Why This Cryptocurrency Mining Calendar App Wasn't Such a Great Idea

Qbix's Calendar 2 has pulled the plug.

Unsplash / Estée Janssens

What if you could set your computer to mine for cryptocurrency, in exchange for access to premium features from your productivity apps? That was the thinking that spurred Qbix, developer of Calendar 2, to add a Monero mining system into its app. However, following a large backlash from the Mac community due to the idea not working so well in practice, the feature has been quickly removed.

“Even if it’s user opt-in, but done poorly or not transparently - it’s still cryptojacking,” Troy Mursch, a Las Vegas-based security expert that publicized a Google Chrome attack last year, tells Inverse. Cryptojacking is the act of using a computer user’s resources to mine cryptocurrency for the app developer, instead of the computer owner itself like with most mining setups. It can slow down computers, or in severe cases even cause smartphone batteries to fail due to overheating.

On Monday, Ars Technica reported that Calendar 2 introduced a new tier of upgrade as part of its model. The company previously offered a basic free tier with no extra features, a $0.99 per month subscription for access to all new and future premium features, or a $17.99 one-off payment for the same benefits. A fourth option unlocked all features for free, using the xmr-stack-miner to use the Mac’s processing power to generate cryptocurrency that’s sent to the developer. The fact that app was available through Apple’s pre-approved App Store suggested the Mac maker also approved of the practice.

Soon after the story went live, Qbix founder Gregory Magarshak revealed that the company decided to remove the mining feature for three key reasons:

A series of secpailly-designed Bitcoin miners at work.

Flickr / Gastev
  • It didn’t work as expected. One bug caused the miner to run all the time, while another caused the miner to use far higher percentages than the 10 to 20 percent of power mandated by Qbix. The miner’s developer did not reveal the underlying source code to Qbix, and it would take too long to rectify.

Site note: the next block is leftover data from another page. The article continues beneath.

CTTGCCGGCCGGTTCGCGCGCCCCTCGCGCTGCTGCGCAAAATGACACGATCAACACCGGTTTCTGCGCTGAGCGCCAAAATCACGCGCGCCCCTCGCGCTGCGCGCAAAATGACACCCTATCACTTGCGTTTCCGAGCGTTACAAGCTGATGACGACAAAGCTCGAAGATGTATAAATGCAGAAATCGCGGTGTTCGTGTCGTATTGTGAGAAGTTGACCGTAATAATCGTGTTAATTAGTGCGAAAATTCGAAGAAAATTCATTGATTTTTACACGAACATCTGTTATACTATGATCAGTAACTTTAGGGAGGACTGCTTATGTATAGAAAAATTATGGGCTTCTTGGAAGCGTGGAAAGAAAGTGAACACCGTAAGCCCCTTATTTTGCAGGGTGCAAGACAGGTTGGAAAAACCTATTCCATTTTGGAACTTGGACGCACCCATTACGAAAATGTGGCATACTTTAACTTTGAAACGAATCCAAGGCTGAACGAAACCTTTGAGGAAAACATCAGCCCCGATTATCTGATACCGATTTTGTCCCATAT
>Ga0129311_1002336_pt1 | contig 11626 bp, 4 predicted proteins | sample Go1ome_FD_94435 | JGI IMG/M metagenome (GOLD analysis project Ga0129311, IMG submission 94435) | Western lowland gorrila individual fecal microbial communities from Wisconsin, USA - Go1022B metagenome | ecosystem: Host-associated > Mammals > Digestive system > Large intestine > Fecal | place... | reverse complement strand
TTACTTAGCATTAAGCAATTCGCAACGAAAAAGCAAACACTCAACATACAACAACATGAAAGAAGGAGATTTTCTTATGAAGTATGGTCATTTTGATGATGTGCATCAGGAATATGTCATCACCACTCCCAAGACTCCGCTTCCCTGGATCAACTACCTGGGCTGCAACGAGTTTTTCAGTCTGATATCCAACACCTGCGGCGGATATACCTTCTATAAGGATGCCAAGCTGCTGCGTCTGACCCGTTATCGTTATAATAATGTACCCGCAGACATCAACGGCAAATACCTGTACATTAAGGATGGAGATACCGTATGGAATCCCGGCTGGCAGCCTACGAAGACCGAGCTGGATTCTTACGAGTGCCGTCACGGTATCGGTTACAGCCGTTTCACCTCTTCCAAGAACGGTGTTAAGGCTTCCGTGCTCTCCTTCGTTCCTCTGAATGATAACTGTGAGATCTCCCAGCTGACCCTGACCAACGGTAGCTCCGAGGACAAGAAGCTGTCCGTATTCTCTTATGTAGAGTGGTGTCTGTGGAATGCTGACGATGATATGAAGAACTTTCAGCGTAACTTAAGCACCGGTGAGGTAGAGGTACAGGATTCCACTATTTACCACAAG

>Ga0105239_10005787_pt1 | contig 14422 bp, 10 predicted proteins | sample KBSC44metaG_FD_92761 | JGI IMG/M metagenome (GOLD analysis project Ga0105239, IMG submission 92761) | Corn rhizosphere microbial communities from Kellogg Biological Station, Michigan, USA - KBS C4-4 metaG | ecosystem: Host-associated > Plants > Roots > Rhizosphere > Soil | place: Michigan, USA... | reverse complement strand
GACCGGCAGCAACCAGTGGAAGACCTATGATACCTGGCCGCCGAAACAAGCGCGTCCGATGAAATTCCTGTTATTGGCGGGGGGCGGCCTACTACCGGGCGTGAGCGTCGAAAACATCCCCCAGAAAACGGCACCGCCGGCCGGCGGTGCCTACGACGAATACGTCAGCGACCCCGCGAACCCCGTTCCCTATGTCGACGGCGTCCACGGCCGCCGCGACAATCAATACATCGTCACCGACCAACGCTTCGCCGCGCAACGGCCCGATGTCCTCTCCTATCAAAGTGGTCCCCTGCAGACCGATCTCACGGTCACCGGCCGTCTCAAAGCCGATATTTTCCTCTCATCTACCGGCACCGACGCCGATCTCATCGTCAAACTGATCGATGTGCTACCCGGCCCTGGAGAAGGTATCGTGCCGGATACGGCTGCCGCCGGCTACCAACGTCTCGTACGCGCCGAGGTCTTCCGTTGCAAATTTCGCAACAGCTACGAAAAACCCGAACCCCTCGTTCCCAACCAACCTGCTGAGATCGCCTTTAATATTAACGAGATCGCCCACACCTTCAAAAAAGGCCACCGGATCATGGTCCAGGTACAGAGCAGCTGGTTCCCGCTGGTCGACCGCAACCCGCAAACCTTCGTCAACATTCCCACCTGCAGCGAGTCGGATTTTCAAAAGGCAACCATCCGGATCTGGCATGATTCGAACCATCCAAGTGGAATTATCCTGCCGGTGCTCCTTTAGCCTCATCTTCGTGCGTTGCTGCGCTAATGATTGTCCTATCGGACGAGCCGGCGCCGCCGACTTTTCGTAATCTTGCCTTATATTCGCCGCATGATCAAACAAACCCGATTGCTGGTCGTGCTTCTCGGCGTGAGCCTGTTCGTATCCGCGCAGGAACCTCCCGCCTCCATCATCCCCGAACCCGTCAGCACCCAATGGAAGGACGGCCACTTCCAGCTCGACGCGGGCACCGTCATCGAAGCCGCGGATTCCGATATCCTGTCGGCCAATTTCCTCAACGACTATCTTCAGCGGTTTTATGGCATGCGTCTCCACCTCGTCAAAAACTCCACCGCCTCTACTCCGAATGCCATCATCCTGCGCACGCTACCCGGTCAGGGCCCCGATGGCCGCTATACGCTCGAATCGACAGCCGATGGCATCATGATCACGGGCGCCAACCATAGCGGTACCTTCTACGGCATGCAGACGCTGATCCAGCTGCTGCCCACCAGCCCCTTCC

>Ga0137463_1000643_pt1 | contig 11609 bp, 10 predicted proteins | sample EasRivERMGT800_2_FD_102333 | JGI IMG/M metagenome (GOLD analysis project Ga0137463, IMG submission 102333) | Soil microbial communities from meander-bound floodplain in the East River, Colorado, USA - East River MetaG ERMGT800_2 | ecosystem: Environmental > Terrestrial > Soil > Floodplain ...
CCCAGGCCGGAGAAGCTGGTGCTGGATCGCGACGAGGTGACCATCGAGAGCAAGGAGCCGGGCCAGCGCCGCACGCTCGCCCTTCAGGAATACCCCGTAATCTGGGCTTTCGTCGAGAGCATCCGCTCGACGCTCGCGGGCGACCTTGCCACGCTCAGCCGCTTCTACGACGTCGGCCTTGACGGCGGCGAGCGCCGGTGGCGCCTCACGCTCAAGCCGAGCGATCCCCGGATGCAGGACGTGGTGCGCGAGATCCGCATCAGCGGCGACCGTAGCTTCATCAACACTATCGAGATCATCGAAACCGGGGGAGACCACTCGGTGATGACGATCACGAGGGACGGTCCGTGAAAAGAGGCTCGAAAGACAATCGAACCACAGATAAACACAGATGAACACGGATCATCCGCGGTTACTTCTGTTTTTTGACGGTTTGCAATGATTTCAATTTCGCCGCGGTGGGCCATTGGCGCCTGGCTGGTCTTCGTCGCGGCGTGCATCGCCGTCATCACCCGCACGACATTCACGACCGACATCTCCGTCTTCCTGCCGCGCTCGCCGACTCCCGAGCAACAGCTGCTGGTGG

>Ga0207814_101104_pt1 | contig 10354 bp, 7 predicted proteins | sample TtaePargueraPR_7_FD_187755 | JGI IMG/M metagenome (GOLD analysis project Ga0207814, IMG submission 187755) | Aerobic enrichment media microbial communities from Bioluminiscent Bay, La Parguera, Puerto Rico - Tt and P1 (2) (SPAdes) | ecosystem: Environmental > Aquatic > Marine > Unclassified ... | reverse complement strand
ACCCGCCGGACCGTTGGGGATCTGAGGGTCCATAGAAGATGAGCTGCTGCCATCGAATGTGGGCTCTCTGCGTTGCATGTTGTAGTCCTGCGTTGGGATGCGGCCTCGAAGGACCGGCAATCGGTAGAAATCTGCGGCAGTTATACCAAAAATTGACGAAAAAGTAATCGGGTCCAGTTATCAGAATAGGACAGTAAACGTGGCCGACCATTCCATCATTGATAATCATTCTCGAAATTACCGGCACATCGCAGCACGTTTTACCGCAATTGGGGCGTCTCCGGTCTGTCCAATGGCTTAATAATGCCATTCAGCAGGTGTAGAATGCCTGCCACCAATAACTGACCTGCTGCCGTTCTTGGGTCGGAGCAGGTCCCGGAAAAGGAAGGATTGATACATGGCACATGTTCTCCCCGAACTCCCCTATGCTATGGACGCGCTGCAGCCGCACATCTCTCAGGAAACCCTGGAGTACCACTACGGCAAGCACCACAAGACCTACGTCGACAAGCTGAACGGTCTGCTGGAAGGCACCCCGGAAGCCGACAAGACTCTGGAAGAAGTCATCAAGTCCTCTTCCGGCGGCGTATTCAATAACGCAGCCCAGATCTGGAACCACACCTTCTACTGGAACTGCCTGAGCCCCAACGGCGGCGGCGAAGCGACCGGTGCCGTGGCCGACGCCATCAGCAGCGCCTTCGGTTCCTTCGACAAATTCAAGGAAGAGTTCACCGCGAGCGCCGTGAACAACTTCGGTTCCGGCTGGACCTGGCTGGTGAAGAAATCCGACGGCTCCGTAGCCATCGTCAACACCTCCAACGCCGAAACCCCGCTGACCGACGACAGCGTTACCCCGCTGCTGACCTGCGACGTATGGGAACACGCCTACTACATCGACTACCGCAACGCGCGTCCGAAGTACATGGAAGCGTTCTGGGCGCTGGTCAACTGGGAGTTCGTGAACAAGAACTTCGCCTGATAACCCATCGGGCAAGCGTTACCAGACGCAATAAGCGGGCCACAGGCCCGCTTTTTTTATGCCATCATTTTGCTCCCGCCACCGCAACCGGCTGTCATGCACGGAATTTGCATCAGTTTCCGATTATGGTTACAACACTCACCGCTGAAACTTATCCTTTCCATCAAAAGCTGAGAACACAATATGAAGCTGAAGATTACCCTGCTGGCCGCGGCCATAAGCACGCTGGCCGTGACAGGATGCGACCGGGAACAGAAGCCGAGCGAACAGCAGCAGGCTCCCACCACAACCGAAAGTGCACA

• The fact it didn’t work gave people the wrong impression. Magarshak said that the bugs left people with the idea that Qbix didn’t really want to get people’s permission, which was not the case at all.
  • Proof-of-work is wasteful, and the idea could encourage more waste. Monero, like Bitcoin and many others, uses an algorithm to create new tokens that rewards miners that ask their computers to solve complicated math problems. It’s a way of incentivizing the computers that power the cryptocurrency’s network, but it’s been criticized as a waste of electricity. Analysis by Alex de Vries showed Bitcoin uses about 32.36 terawatt-hours per year, equivalent to the energy consumption of Serbia. Alternatives like proof-of-stake, which rewards people for their stake in the network and is under consideration for Ethereum, use far less electricity as they don’t incentivize computer resource harvesting.

Note that this was not exactly the same as other cryptojacking incidents, where legitimate websites are attacked by hackers to harvest visitors’ resources. Tesla was one recent victim, as was a Google Chrome extension. While Qbix tried to ask for permission before using its customers’ resources, the issues around bugs taking more than expected and a proof-of-work system that provides bad incentives shows why it may not be good enough to simply ask first.

However, Mursch argues that the Qbix incident does count as cryptojacking because users didn’t really understand what they were agreeing to.

“Users may opt-in similar to agreeing to a terms of use/whatever policy without fully understanding the implications,” Mursch says. “Once they’re hooked the developer or website can take as much CPU as they want to mine cryptocurrency.”

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